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Sri Lanka's Genocidal War - '95 to '01
Sri Lanka renews its genocidal attack - Kilali, April 1996
The Sri Lanka government imposed a fresh censorship on news coverage on 14 April 1996 and renewed its genocidal onslaught on the Tamil people in the Jaffna peninsula in the succeeding days. Reuter reported on 19 April:
"The Sri Lankan government on Friday imposed censorship on coverage of military affairs by local media after the armed forces launched a fresh assault against Tamil Tiger guerrillas in the north. Last year the government censored local media for three months when the armed forces marched on the northern rebel stronghold of Jaffna town... Civilians were warned to take cover and a curfew was slapped on the northern Jaffna peninsula and northern mainland Kilinochchi district, a spokesman said. The government imposed a three-month censorship order on local reporting of military news from September to December last year ..."
"On Friday, more than 20,000 government troops launched ``Operation Riviresa Two,'' a follow-up to an offensive last year to capture the northern city of Jaffna... The ongoing operation is being conducted under tight government censorship on press. Although both the local and foreign press are covered under official censorship guidelines, Sri Lanka's information department said the ban would not be enforced on foreign media. The government also imposed censorship regulations during last year's ``Operation Riviresa.'' The move to block press coverage of the latest operation brought sharp criticism from Sri Lanka's independent daily ``The Island.'' ``It is indeed regrettable that history seems to be repeating itself within a matter of four months,'' an editorial in The Island said." (United Press International, 20 April 1996)
Under cover of the press censorship, Sri Lanka gunships attacked Tamil civilians fleeing the arrival of the Sinhala Sri Lankan Army:
"Sri Lankan Tamil Tiger guerrillas said on Sunday a refugee family was wiped out in a helicopter gunship attack on civilians fleeing the military's latest assault in the rebels' Jaffna peninsula stronghold. The Sri Lankan military, which says it takes maximum precautions to prevent civilian casualties, denied the claim."
"The Liberation Tigers of Tamil Eelam (LTTE) said in a statement faxed to Reuters all roads leading out of the area under attack were choked with civilians fleeing the fighting. Government Mi-24 helicopter gunships opened fire on fleeing Tamil refugees who have gathered in large numbers at the shores of Kilai to cross the Jaffna lagoon to safety, the rebel statement said. ``All family members of one refugee family have been completely wiped out and hundreds of Tamil refugees have been seriously injured in the helicopter gunship attack,'' it said without giving figures. A military spokesman denied the rebel claim, which could not be independently confirmed. It was the rebels and not the refugees who were crossing the lagoon in boats, he said. Some 50,000 residents who stayed at home or in safe places like schools and temples were under army control, he said." (Reuter Report, 21 April 1996)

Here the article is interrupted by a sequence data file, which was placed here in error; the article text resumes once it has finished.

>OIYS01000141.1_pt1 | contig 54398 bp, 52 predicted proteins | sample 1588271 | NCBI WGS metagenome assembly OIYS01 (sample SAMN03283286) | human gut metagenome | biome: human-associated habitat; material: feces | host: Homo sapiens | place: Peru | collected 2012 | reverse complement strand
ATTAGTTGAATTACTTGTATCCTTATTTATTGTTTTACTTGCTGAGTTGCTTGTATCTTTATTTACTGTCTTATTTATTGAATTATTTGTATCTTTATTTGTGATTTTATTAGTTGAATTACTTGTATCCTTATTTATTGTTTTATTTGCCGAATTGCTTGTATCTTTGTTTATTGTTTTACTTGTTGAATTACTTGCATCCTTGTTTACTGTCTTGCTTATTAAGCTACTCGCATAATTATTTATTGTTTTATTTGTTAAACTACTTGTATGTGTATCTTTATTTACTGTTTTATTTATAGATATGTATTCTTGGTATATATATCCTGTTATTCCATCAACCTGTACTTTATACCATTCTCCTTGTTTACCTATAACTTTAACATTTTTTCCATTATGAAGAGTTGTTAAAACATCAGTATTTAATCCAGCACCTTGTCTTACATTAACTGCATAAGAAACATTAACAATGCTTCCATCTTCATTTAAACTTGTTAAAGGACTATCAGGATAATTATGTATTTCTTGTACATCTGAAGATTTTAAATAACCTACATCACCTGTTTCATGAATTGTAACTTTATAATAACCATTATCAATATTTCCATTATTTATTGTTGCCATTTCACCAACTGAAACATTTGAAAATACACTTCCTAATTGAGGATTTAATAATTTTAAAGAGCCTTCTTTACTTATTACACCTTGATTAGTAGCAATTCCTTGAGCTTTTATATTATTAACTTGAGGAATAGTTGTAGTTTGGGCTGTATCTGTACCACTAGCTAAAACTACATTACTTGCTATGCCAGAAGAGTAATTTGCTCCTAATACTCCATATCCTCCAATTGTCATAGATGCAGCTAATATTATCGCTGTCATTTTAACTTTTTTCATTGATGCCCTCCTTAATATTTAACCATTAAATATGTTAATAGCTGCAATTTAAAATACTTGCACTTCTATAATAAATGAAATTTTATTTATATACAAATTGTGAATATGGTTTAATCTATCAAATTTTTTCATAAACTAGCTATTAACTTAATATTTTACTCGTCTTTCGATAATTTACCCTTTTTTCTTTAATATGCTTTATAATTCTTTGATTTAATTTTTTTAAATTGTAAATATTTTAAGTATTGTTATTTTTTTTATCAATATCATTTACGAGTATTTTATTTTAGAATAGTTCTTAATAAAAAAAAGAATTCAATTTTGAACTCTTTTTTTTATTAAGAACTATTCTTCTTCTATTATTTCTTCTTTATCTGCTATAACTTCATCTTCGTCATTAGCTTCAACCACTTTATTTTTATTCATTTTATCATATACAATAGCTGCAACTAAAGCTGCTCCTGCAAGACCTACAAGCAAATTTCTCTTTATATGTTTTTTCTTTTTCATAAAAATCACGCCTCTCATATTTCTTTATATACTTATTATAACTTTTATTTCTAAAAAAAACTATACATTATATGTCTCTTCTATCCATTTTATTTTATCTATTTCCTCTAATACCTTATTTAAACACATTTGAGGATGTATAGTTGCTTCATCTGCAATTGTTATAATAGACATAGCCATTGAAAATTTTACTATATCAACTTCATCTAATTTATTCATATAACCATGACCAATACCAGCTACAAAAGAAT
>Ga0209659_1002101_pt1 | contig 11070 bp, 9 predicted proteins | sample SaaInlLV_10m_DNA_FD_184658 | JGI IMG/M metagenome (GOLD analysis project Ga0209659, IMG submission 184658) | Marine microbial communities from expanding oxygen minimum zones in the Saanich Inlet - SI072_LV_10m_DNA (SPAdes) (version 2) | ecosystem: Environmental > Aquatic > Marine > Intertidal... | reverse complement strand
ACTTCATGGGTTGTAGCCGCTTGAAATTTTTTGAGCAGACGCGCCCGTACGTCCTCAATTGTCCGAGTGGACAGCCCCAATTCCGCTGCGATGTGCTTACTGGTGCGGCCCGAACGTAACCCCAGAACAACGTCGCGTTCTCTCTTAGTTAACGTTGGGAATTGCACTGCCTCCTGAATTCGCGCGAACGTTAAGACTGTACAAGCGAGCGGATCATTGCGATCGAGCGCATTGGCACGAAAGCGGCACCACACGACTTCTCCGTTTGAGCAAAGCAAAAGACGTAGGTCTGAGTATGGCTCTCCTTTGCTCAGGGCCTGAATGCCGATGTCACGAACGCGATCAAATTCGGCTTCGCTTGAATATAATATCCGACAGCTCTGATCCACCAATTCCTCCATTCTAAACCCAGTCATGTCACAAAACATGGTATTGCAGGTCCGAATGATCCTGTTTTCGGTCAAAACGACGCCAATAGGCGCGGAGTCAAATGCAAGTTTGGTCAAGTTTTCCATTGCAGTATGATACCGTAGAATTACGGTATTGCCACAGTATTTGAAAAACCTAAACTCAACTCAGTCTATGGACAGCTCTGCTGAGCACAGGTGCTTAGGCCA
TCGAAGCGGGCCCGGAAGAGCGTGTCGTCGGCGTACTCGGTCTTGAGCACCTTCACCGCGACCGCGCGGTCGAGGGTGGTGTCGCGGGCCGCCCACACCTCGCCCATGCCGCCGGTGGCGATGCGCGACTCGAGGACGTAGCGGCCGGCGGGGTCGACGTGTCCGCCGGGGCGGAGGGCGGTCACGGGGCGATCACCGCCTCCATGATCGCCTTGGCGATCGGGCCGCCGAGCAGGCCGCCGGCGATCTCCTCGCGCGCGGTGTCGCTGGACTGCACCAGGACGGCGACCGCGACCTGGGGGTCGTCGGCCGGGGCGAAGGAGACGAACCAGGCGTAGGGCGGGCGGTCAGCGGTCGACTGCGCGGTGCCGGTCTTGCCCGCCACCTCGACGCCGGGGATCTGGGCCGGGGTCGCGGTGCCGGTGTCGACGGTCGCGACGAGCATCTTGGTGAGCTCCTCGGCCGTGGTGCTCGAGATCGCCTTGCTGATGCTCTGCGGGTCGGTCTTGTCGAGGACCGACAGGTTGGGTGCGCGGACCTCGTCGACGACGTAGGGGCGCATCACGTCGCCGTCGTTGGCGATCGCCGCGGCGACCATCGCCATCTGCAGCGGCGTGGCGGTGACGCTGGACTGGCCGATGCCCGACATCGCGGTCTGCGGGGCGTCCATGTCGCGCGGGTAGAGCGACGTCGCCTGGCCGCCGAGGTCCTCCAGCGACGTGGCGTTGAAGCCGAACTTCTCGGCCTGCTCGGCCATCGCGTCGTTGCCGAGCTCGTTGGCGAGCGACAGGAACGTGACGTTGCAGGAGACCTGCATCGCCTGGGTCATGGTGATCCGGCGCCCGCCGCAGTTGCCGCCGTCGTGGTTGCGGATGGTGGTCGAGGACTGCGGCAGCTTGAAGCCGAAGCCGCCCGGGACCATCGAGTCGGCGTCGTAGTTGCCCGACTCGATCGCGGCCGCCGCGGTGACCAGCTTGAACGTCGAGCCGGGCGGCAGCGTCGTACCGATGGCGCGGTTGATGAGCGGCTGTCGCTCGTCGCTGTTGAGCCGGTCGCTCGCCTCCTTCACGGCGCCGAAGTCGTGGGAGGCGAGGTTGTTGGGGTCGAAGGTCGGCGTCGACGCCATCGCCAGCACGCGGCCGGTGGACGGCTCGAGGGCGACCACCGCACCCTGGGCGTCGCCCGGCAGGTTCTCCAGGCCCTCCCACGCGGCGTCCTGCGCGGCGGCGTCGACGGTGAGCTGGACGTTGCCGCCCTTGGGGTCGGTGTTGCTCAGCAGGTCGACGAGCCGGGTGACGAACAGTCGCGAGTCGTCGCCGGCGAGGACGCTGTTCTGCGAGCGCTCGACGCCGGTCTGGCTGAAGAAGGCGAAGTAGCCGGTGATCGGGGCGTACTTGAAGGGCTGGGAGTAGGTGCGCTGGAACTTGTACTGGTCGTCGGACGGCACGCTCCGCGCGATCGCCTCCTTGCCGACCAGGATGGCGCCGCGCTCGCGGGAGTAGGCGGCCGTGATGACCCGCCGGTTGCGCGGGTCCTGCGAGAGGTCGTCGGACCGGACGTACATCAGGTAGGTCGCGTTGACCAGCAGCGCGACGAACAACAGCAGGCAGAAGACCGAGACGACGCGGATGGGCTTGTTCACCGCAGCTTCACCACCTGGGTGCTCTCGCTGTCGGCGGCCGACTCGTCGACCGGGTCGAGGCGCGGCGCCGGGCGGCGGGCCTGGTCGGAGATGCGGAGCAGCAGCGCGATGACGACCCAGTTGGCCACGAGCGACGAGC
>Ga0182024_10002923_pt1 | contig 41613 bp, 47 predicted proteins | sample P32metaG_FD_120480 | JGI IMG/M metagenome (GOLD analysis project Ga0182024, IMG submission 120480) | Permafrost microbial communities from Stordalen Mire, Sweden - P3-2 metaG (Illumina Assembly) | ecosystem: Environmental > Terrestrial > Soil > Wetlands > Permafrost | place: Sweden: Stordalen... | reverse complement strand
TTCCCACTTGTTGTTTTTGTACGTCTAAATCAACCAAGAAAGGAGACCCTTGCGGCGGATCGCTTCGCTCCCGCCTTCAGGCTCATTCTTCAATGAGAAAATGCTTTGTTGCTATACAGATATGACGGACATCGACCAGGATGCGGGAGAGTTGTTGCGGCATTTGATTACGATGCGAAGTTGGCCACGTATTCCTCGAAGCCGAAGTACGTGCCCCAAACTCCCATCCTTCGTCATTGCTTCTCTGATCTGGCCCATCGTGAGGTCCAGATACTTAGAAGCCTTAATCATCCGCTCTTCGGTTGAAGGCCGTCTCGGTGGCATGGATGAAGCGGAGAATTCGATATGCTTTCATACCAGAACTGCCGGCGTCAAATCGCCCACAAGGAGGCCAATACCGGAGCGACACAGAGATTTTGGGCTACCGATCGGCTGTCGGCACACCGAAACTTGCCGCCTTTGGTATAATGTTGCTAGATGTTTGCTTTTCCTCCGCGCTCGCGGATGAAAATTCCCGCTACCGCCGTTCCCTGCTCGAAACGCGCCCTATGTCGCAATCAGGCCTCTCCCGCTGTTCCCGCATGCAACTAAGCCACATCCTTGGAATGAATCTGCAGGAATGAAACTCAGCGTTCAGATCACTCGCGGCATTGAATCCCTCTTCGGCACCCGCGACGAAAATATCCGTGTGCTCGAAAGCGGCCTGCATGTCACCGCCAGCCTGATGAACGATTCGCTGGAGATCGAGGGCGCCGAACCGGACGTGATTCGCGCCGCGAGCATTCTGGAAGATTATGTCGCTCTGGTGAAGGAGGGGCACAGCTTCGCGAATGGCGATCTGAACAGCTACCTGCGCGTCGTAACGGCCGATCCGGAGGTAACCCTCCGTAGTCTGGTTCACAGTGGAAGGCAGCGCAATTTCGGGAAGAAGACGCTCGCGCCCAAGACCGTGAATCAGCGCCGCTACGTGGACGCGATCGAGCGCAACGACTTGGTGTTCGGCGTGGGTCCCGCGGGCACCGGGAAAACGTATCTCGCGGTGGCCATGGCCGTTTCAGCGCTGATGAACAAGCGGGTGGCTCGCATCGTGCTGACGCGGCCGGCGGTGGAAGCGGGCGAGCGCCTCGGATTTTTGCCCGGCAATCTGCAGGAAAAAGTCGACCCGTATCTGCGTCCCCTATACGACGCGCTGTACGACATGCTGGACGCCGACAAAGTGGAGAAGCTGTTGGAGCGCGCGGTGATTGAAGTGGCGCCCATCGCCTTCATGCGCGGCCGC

Having alleged that it was the 'rebels and not the refugees who were crossing the lagoon in boats', Sri Lanka later admitted after the capture of the Kilali lagoon crossing, that the 'troops were now in a position to halt the flow of hundreds of Tamil civilians fleeing the peninsula."!
Reuter reported on 26 April:
"Sri Lankan troops attacking Tamil Tiger rebels in the northern Jaffna peninsula captured a key lagoon crossing on Friday, cutting off the main route to the mainland, state television said. It said troops were now in a position to halt the flow of hundreds of Tamil civilians fleeing the peninsula at the Kilali boat crossing across the Jaffna lagoon to the mainland. ... The LTTE said in a statement the army was forcing civilians trapped behind army lines to move to the Valikamam area... The Tiger statement said: ``Sri Lankan air force planes and helicopters continue to strafe and rocket boatloads of civilians trying to cross over.''